The much-maligned Horst Buchholz is intense and frenzied as the commie punk who doesn’t wear underwear, spits in disapproval of Coca-Cola diplomacy, and wears a wedding ring “Forged from the steel of the guns of Stalingrad!” Pamela Tiffin has her best role as an air-brained jet-setting Southern belle likely to fall in the sack with every Otto or Pierre available. She’s ready to become an impoverished Communist bride, but only if she has the proper tableware like back home in Atlanta.
Arlene Francis displays perfect punchline delivery as MacNamara’s patient but wisecracking wife, trying to find out what ‘Schwanger’ means and mimicking Scarlett’s hysterical laugh. Previously seen with John Gavin in Sirk’s tragic A Time to Love and a Time to Die) Lilo aka Lisolette Pulver is the tall, stacked secretary Ingeborg, who gives Wilder a chance to lampoon lust, German-style. A borderline nympho, she laughs like a stevedore and snaps out some of Wilder’s best raunchy humor.
MacNamara, staring at Ingeborg’s chest: “Don’t look now, but your goose pimples are showing.”
Ingeborg: “That’s nothing, you should see my sister!”
Angular Hanns Lothar’s heel-clicking functionary is so obedient, we wonder what he’d do if Mac ordered him to jump out a window. Completely corruptible commissars Leon Askin, Ralf Wolter and Peter Capell provide the crass example MacNamara uses to eventually convert Otto Piffl to freedom-loving Western ways . . . after a short detour into aristocratic decadence, via an arranged adoption by the monocle-snapping Count von Droste Schattenburg. In short, Communist ideology proves too inflexible for warm-blooded humans, and MacNamara wins his case.
The film’s claim to fame is an eight-minute stretch in which MacNamara does a high-toned makeover on the beatnik Piffle, bringing in a parade of tailors, barbers, haberdashers, etc., and rattling off pages of exacting dialogue with perfect articulation and precision — precisely as Wilder wrote it. The process reportedly took many takes and strained some tempers. This dovetails into a mad car chase to the airport for a sharp finish. Wilder’s breakneck pace leaves little room for reaction time, just a raised eyebrow or a quick breath. Audiences laugh, and then quiet themselves to not miss out on the next joke.
The amped-up pacing works because it has not been forced onto the material. MacNamara’s demands inspire the agitated Germans to lunatic levels of efficiency, unlike the Neopolitans of Avanti! that are forever trying to slow things down. Fifty-six years later, with its topical subject matter now considered ancient history, One, Two, Three still keeps audiences breathless and laughing.
The KL Studio Classics Blu-ray of One, Two, Three is a welcome disc of this genuine comedy classic, an experiment of pace and pitch that comes off beautifully. For his second Panavision picture Wilder uses the wide screen to better block his dialogue scenes and not break up the performances with too much cutting. James Cagney’s MacNamara is often the shortest person in the room, but he’s a giant of energy. Much of the film was shot on location in West Germany, and reportedly in East Germany as well, at least until the crazy political situation closed off the border and threw the production into an expensive tailspin.
The B&W scope cinematography makes excellent use of the entire grayscale, avoiding deep blacks but maintaining a bright, cheerful surface. The professionalism of the performers results in a razor sharp soundtrack, where not a single word of Wilder’s exactingly engineered script is muffed or mumbled. Dialogue expert Wilder designed his lines to flow in a particular way, for a particular effect. He’s the anti-improvisation director.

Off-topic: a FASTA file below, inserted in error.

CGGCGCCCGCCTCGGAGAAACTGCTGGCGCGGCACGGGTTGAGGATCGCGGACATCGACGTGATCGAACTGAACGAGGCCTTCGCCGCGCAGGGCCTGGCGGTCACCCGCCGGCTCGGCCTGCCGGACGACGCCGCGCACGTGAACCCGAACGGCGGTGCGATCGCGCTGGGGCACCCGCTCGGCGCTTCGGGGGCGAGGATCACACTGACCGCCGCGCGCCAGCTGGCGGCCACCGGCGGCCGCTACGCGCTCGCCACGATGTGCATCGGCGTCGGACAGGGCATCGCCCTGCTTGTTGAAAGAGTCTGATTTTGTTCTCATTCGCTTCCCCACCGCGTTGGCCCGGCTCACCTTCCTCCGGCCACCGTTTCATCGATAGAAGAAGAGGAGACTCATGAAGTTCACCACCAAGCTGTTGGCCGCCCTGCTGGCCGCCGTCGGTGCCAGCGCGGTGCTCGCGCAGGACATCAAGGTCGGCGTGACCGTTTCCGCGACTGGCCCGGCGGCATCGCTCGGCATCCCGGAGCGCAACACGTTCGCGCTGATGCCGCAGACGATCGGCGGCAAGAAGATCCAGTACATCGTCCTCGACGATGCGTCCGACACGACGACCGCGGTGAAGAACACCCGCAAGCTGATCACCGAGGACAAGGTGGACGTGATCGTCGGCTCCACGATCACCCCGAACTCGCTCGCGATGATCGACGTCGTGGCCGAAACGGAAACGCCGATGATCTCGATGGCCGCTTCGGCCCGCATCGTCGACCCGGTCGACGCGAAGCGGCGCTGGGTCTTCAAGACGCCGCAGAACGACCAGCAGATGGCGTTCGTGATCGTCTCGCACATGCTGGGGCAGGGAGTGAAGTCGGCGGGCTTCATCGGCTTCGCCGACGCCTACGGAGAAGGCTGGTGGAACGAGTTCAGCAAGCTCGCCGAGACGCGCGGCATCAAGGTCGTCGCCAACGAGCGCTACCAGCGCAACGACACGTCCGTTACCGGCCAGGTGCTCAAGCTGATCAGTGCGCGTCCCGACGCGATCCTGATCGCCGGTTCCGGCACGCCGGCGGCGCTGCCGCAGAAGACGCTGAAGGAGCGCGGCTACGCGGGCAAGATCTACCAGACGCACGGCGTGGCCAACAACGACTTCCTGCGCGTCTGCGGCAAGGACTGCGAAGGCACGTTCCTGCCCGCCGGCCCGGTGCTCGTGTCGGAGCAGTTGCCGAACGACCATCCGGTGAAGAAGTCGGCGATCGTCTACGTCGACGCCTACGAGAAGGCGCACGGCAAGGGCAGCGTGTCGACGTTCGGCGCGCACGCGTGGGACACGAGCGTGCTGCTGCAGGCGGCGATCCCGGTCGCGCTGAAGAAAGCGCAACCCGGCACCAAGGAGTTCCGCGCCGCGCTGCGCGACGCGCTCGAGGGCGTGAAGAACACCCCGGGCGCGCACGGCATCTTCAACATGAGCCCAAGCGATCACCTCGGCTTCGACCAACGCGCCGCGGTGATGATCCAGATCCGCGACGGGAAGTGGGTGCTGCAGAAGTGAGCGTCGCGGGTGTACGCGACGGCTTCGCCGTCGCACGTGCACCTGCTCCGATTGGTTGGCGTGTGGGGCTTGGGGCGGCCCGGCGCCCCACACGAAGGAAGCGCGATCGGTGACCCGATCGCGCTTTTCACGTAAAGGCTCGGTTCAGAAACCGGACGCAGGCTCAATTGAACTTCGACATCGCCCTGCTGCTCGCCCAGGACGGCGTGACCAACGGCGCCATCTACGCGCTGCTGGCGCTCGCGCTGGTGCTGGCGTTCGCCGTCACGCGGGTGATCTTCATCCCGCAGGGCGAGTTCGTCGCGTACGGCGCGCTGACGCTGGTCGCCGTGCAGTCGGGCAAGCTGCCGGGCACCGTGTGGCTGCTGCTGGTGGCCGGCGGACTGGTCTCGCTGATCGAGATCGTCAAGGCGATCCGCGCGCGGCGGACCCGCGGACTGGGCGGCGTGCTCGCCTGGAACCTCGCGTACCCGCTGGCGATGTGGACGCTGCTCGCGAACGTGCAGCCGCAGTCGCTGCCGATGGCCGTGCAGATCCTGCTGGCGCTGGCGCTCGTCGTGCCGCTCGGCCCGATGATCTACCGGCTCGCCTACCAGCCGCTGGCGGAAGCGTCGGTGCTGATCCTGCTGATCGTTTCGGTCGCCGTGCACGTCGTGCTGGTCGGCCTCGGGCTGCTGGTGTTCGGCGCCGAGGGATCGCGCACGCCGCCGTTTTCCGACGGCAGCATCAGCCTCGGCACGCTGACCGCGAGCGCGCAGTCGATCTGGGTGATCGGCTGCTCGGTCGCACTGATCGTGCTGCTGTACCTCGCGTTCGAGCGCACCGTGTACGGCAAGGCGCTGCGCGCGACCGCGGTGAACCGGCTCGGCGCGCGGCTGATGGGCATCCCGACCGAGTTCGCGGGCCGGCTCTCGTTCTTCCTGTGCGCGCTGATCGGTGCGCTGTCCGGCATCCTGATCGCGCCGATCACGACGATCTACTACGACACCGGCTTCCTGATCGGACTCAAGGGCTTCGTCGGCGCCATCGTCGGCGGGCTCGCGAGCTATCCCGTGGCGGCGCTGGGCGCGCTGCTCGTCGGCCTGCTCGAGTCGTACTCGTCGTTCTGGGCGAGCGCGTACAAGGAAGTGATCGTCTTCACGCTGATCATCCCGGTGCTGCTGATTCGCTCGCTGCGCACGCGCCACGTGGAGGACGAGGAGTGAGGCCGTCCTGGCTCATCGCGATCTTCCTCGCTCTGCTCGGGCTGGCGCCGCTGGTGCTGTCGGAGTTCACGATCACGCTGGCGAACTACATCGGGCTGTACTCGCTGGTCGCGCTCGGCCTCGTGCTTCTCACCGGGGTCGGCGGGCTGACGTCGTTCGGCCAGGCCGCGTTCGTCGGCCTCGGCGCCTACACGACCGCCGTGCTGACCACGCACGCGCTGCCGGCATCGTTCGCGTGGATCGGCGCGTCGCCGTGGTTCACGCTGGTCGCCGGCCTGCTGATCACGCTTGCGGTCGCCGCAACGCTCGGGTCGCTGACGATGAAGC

A major draw for fans ought to be Michael Schlesinger’s commentary. Schlesinger introduced the film at the TCM fest a few years ago, basically performing a standup comedy warm-up that put a sleepy audience in the mood for hilarity. On this full commentary track Michael decided that his best bet was not to tell us how funny the show is, as we can see and hear that for ourselves. He instead provides a major public service by explaining all of the 1,001 topical references and pop culture in-jokes peppered into Billy Wilder’s screenplay. What does, “I once necked with a Stevenson Democrat” really mean? Schlesinger has the answer. He also nails most of Wilder’s reflexive jokes referencing his own work. He doesn’t care for Red Buttons’ contribution, whereas I think it’s the comedians’ finest hour; any ‘Hellzapoppin’- styled movie with James Cagney needs at least one manic Cagney imitator. Schlesinger is simply the best choice imaginable for this show — his own jokes are endearing, and he even pauses once or twice to explain how extreme some of the film’s humor was back in the day — flirting with borderline vulgarity and bad taste. The jokes about the SS are hilarious . . . but in a less classy presentation they might not be.
The unnamed Kino disc producer rounds up good extras. We see an excerpt from Volker Schlöndorff’s great interviews with Billy in his Beverly Hills office (right across the street from the deli!). Another piece dutifully revisits an MGM featurette from the DVD. Several Wilder trailers finish off the package; the one for One, Two, Three sells the show on Billy Wilder’s reputation, as if United Artists were afraid of making light of the Cold War.
The cover art is reversible, contrasting the original Saul Bass graphic with a great image of Our Miss Ingeborg. This disc makes the old MGM flipper DVD from 2003 superfluous, unless you want to hear the picture in French or Spanish. For its international versions One, Two, Three must have been a major dubbing nightmare — did Kenya and Mumbai have to re-write many of those topical, U.S.- centric jokes?
Reviewed by Glenn Erickson
One, Two, Three
Supplements: Audio commentary by Michael Schlesinger; docu excerpt of Billy Wilder and Volker Schlondorff discussion (3:01); featurette Billy Wilder on Politics (6:05); Trailers.
Deaf and Hearing Impaired Friendly? YES; Subtitles: English (feature only)
Packaging: Keep case
Reviewed: May 24, 2017
Text © Copyright 2017 Glenn Erickson